Democrats battle Republican-led voting curbs in Georgia

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FILE PHOTO: Rally against the state's new voting restrictions, in Atlanta
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By Tim Reid and Nathan Layne

MACON, Ga (Reuters) - Democrats and their allies are mounting a major effort to educate Georgia voters on sweeping new voting restrictions passed by the state’s Republican-led legislature ahead of next year’s crucial U.S. Senate and congressional races.

Volunteers are alerting Georgians to stiffened rules for mail ballots, urging early in-person voting instead. They're handing out leaflets, sending texts and speaking in churches to warn of vanishing drop boxes and reduced voting hours. They are knocking on doors, visiting high schools and meeting with parole officers to register new voters, including young people and ex-offenders.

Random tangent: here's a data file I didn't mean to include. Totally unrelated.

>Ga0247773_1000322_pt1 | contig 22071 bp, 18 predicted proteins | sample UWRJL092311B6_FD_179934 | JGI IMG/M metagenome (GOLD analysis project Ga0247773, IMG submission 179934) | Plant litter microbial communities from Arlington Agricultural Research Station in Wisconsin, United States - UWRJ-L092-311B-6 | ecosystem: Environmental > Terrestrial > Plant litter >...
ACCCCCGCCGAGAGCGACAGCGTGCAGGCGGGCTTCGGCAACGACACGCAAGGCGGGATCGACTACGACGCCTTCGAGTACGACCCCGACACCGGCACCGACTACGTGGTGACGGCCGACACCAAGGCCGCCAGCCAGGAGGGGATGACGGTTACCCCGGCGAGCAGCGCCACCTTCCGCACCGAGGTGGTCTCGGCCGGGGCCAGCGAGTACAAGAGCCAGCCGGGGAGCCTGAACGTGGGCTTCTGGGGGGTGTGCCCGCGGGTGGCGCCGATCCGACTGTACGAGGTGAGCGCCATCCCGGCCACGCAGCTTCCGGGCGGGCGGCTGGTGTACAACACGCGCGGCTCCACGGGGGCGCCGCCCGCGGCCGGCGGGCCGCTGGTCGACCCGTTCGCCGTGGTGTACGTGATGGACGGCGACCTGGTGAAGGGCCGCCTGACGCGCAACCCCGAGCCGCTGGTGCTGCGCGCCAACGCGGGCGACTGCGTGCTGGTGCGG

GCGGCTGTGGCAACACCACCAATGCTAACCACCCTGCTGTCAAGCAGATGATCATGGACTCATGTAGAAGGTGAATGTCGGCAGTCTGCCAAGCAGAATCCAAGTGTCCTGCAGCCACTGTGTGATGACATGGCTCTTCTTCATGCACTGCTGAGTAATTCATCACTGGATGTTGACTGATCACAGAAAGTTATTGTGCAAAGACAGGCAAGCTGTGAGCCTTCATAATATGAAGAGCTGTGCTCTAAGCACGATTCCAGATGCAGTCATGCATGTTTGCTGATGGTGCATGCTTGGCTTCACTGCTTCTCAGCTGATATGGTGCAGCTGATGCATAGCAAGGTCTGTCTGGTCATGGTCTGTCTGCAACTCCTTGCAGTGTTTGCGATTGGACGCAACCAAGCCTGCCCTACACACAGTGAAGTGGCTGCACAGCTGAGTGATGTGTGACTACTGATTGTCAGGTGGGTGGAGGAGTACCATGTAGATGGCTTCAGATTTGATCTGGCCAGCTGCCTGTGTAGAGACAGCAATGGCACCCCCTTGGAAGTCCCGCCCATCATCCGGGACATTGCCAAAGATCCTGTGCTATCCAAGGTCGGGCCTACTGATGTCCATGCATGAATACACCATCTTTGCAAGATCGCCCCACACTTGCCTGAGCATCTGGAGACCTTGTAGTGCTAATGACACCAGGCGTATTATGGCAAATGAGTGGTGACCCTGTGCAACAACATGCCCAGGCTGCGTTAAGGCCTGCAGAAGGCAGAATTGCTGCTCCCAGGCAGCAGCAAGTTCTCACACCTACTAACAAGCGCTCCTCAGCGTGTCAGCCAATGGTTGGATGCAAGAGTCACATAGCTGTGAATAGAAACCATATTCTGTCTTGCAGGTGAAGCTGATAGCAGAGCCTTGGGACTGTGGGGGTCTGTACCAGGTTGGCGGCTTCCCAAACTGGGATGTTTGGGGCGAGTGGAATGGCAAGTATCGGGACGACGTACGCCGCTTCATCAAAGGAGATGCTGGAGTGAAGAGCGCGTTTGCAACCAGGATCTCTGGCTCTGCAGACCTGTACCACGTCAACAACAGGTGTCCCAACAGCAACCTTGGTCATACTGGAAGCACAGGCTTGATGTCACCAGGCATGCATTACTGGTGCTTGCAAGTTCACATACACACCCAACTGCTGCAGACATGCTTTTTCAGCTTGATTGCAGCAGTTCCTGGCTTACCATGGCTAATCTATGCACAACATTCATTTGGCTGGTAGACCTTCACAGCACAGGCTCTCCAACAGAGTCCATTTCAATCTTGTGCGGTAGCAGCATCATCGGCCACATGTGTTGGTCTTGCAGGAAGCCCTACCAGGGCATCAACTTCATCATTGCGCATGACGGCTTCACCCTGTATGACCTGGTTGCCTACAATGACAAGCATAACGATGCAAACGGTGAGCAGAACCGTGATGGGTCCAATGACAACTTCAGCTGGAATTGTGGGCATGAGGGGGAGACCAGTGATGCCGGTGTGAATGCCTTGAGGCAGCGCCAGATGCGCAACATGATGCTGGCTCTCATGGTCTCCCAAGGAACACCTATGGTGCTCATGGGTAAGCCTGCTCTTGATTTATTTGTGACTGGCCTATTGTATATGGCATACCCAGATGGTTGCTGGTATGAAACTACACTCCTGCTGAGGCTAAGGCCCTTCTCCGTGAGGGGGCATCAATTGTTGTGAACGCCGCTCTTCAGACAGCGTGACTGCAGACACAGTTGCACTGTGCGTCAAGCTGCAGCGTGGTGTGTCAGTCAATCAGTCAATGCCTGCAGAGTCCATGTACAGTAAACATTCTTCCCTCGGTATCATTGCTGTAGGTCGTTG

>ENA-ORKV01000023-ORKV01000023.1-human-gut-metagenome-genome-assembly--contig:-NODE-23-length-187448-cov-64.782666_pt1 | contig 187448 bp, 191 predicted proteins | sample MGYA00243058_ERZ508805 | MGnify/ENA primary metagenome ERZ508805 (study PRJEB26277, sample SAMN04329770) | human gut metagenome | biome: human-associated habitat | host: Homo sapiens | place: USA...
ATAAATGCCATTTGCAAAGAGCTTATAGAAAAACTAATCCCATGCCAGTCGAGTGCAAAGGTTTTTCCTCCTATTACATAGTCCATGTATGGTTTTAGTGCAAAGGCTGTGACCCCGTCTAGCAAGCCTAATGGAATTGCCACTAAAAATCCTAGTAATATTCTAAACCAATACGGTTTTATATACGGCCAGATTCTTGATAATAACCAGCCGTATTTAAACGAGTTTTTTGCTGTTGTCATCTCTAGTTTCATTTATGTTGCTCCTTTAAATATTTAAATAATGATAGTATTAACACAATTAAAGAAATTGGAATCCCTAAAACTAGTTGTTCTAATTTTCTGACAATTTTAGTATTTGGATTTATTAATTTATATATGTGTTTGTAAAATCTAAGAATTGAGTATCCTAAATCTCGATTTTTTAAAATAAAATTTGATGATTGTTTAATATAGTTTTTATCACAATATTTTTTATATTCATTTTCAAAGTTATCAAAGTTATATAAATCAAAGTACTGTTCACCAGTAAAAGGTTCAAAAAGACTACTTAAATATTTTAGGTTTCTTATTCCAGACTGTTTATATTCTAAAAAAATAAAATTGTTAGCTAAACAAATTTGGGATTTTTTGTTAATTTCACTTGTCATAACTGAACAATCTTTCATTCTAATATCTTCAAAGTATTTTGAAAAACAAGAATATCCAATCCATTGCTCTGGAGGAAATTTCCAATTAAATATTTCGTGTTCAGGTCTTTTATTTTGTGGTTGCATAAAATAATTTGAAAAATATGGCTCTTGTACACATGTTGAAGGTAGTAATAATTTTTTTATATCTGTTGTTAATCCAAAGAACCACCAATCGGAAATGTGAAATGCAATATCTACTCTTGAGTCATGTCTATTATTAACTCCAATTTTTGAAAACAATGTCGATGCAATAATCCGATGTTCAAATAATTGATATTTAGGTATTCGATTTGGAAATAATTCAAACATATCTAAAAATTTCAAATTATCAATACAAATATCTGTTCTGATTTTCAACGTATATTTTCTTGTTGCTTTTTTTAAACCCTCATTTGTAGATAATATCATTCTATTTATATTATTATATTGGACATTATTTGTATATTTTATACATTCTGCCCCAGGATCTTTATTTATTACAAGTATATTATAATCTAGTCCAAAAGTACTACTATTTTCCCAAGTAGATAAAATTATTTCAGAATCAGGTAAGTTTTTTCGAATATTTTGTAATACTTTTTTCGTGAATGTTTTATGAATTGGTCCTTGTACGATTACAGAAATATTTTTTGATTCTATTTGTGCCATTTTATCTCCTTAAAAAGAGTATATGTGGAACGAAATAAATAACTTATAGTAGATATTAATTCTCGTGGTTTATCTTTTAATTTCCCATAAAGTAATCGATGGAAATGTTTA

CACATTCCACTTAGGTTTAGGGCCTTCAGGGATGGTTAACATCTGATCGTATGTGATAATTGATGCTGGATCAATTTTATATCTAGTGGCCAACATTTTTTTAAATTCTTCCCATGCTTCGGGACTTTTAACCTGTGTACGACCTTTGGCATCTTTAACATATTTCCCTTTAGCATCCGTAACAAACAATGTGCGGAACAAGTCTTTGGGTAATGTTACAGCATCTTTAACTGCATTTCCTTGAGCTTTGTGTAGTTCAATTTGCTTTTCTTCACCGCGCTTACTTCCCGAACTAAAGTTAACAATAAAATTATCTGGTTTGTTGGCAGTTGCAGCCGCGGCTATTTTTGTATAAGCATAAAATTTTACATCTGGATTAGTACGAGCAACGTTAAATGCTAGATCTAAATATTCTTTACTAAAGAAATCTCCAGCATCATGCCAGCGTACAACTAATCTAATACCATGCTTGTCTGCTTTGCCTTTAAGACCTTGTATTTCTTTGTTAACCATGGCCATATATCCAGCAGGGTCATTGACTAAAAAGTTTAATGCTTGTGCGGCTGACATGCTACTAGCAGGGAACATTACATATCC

The push is focused heavily on minorities, particularly Black voters, who were key to Democrat Joe Biden's narrow win in Georgia and victories for two Democratic U.S. Senators in run-off contests in January. Voting-rights advocates say Black voters are most likely to be impeded by the new law.

"The machinery is already moving" to mobilize voters, said John Jackson, chair of the DeKalb County Democratic Committee. The majority-Black county includes part of Atlanta.

The early drive underscores Democrats’ recognition that there may be little they can do to stop voting-rights rollbacks being pursued in Republican-controlled states across the country - curbs driven by false claims from former Republican President Donald Trump that election fraud robbed him of a second term.